On June 9, 2015, the federal Office of Inspector General (OIG) issued an uncharacteristic fraud alert about physician compensation. The alert was apparently triggered by recent federal settlements with 12 individual physicians who entered into “questionable medical directorship and office staff arrangements.”
The alert serves as a reminder that physicians who enter into compensation arrangements, such as medical directorships, must ensure those arrangements reflect fair market value for bona fide services the physicians actually provide.
Although many compensation arrangements are legitimate, a compensation arrangement may violate the anti-kickback statute if even one purpose of the arrangement is to compensate a physician for past or future referrals of federal health care program business.
The OIG encourages physicians to carefully consider the terms and conditions of medical directorships and other compensation arrangements before entering into them.
The case of 12
The OIG alleged that compensation paid to the 12 physicians under the medical directorship and office staff arrangements constituted improper remuneration under the anti-kickback statute for a number of reasons, including:
- Payments took into account the physicians’ volume or value of referrals and did not reflect fair market value for the services to be performed.
- The physicians did not actually provide the services called for under the agreements.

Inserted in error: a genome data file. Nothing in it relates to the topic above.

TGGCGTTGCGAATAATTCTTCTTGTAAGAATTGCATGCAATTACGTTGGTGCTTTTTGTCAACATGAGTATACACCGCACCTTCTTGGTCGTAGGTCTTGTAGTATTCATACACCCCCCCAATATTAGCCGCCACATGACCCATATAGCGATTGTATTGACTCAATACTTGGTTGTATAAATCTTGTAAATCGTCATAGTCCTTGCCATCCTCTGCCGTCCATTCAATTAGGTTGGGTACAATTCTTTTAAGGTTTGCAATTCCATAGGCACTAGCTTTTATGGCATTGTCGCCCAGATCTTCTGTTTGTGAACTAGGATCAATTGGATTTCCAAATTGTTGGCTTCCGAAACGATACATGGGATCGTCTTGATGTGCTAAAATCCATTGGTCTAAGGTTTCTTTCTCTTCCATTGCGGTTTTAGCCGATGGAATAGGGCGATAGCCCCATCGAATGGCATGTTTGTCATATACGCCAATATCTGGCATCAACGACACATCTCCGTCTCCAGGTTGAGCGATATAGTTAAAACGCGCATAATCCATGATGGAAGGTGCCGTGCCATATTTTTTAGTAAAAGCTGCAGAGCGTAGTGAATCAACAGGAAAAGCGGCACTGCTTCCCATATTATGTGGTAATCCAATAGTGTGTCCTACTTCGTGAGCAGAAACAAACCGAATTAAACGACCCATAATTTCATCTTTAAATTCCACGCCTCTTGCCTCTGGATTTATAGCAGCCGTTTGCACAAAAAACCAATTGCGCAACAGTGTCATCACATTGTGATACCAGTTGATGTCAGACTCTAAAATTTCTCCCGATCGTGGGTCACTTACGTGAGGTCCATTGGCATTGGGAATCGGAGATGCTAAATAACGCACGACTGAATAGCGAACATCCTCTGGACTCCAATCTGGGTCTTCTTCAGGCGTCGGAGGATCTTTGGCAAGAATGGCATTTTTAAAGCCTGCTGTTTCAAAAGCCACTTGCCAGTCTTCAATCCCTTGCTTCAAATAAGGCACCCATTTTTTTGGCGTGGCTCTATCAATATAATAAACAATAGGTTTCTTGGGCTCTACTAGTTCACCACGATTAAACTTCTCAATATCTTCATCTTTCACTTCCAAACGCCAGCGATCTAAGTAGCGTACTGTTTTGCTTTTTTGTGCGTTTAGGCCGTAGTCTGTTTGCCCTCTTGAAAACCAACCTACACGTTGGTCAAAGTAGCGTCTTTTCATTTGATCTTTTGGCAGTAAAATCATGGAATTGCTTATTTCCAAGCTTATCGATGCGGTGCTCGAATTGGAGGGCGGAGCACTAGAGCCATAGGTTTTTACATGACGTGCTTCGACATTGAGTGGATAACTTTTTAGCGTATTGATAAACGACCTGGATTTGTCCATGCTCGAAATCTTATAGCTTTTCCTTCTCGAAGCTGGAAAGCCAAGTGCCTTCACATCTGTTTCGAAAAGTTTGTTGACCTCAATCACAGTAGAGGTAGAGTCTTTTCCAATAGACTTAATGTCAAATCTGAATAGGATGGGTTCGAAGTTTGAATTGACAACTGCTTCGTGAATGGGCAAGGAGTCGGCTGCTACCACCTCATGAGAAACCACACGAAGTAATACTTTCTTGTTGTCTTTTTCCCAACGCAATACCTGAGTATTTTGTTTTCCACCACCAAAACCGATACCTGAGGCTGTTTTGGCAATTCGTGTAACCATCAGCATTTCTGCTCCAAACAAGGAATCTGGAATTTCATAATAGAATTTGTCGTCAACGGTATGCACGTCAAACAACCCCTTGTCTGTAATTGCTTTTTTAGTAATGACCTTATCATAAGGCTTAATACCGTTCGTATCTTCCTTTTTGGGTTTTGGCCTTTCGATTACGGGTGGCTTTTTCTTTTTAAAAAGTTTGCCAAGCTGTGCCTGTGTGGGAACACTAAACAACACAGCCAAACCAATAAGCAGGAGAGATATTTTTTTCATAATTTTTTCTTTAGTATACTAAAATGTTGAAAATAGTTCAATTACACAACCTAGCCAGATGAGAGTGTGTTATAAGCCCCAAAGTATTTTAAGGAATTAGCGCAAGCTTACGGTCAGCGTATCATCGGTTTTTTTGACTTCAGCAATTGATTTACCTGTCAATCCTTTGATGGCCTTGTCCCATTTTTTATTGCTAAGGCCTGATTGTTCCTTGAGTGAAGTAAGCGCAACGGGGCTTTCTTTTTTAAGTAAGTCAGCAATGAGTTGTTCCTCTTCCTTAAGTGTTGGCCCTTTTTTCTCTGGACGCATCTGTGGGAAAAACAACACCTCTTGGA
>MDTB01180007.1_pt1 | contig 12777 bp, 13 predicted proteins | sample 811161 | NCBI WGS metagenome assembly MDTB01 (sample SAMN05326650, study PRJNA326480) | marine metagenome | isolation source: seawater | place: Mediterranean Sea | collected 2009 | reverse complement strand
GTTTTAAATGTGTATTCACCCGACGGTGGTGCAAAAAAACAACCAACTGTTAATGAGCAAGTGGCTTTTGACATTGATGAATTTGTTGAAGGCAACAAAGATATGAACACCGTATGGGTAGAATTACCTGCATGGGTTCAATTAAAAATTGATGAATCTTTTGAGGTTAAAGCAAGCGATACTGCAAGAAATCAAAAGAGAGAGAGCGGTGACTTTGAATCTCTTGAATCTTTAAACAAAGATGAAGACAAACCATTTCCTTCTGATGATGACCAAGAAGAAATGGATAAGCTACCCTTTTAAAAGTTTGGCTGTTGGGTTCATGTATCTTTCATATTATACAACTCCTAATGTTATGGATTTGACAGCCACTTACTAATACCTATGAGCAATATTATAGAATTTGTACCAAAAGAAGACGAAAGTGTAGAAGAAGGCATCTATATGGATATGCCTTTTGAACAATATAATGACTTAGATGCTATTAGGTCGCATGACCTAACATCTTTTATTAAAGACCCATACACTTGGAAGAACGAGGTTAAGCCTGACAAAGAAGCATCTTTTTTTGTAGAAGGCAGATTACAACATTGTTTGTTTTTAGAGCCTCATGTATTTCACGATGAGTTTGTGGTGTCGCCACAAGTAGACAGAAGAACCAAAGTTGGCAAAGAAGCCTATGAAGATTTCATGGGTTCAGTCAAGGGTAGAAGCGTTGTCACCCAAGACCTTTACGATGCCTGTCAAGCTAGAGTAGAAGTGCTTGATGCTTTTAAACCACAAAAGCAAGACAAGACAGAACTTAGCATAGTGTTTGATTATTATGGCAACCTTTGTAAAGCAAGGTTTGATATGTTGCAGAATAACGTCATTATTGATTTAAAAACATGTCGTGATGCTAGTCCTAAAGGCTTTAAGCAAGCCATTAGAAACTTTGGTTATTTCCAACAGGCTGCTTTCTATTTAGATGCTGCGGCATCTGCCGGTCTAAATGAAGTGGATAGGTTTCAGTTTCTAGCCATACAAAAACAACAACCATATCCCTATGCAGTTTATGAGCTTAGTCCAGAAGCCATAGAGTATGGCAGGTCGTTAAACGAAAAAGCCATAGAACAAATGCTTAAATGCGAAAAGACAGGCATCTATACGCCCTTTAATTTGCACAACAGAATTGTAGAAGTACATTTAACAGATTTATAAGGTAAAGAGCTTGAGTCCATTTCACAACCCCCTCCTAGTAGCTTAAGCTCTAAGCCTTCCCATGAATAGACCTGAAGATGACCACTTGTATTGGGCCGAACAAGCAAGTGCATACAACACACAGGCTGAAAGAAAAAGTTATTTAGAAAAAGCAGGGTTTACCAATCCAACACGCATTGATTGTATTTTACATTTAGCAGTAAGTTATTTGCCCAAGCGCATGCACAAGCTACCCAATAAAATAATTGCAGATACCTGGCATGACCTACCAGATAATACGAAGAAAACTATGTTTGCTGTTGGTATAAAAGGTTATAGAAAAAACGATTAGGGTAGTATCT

- An affiliated health care entity paid the salaries of the physicians’ front office staff, relieving the physicians of a financial burden they otherwise would have incurred.
The OIG determined the physicians were an integral part of the scheme and subject to liability under the Civil Monetary Penalties Law.
Proceed with caution
“Physician compensation arrangements have always been subject to scrutiny under the fraud and abuse laws,” said Julie Reed, ISMA general counsel. “Often times the party paying the compensation is the focus. This Federal Alert may signal a heightened interest in the physicians who are on the receiving end of those arrangements.”
Physicians presented with compensation arrangements should consult their own legal counsels for advice on what legal risk the agreements may pose and how to protect themselves. Those who commit fraud involving federal health care programs are subject to possible criminal, civil and administrative sanctions.